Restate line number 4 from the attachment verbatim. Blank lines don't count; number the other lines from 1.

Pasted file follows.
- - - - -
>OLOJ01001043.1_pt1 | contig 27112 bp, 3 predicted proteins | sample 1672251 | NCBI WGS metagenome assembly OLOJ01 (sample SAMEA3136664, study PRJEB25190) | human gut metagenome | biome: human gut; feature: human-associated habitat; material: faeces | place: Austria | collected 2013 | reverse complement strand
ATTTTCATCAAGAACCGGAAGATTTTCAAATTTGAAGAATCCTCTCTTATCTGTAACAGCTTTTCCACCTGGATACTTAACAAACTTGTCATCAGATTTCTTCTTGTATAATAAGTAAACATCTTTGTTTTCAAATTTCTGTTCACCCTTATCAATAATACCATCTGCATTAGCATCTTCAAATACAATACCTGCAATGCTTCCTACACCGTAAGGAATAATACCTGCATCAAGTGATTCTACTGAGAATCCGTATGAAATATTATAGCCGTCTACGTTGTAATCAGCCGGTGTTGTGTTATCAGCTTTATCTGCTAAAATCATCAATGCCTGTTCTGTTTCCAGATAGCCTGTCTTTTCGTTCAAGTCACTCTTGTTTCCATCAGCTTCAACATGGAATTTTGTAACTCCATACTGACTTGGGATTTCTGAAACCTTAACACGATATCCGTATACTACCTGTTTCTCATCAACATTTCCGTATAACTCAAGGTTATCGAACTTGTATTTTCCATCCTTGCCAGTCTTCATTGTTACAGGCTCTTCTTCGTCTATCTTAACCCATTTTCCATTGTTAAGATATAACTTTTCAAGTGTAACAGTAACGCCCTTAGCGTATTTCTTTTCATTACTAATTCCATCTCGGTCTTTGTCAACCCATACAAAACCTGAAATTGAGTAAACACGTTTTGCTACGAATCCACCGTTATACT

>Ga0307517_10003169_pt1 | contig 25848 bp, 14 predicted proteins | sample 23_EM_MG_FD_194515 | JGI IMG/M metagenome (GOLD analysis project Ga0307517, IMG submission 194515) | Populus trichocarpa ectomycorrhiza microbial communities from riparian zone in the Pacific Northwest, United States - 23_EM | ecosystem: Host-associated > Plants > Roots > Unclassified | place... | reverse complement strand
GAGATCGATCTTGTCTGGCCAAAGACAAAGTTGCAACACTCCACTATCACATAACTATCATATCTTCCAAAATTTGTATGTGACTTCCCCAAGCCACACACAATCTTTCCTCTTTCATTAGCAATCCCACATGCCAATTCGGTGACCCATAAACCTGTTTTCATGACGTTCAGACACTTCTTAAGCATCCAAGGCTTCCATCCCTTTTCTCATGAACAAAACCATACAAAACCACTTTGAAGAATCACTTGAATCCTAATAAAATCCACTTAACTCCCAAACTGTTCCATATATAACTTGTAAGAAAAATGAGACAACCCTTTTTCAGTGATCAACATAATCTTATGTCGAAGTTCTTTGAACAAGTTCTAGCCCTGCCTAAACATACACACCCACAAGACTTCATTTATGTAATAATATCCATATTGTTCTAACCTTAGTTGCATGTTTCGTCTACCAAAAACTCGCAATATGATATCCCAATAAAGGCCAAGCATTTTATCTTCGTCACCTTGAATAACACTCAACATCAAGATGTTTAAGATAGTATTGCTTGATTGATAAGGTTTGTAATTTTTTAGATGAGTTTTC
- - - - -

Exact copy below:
GAGATCGATCTTGTCTGGCCAAAGACAAAGTTGCAACACTCCACTATCACATAACTATCATATCTTCCAAAATTTGTATGTGACTTCCCCAAGCCACACACAATCTTTCCTCTTTCATTAGCAATCCCACATGCCAATTCGGTGACCCATAAACCTGTTTTCATGACGTTCAGACACTTCTTAAGCATCCAAGGCTTCCATCCCTTTTCTCATGAACAAAACCATACAAAACCACTTTGAAGAATCACTTGAATCCTAATAAAATCCACTTAACTCCCAAACTGTTCCATATATAACTTGTAAGAAAAATGAGACAACCCTTTTTCAGTGATCAACATAATCTTATGTCGAAGTTCTTTGAACAAGTTCTAGCCCTGCCTAAACATACACACCCACAAGACTTCATTTATGTAATAATATCCATATTGTTCTAACCTTAGTTGCATGTTTCGTCTACCAAAAACTCGCAATATGATATCCCAATAAAGGCCAAGCATTTTATCTTCGTCACCTTGAATAACACTCAACATCAAGATGTTTAAGATAGTATTGCTTGATTGATAAGGTTTGTAATTTTTTAGATGAGTTTTC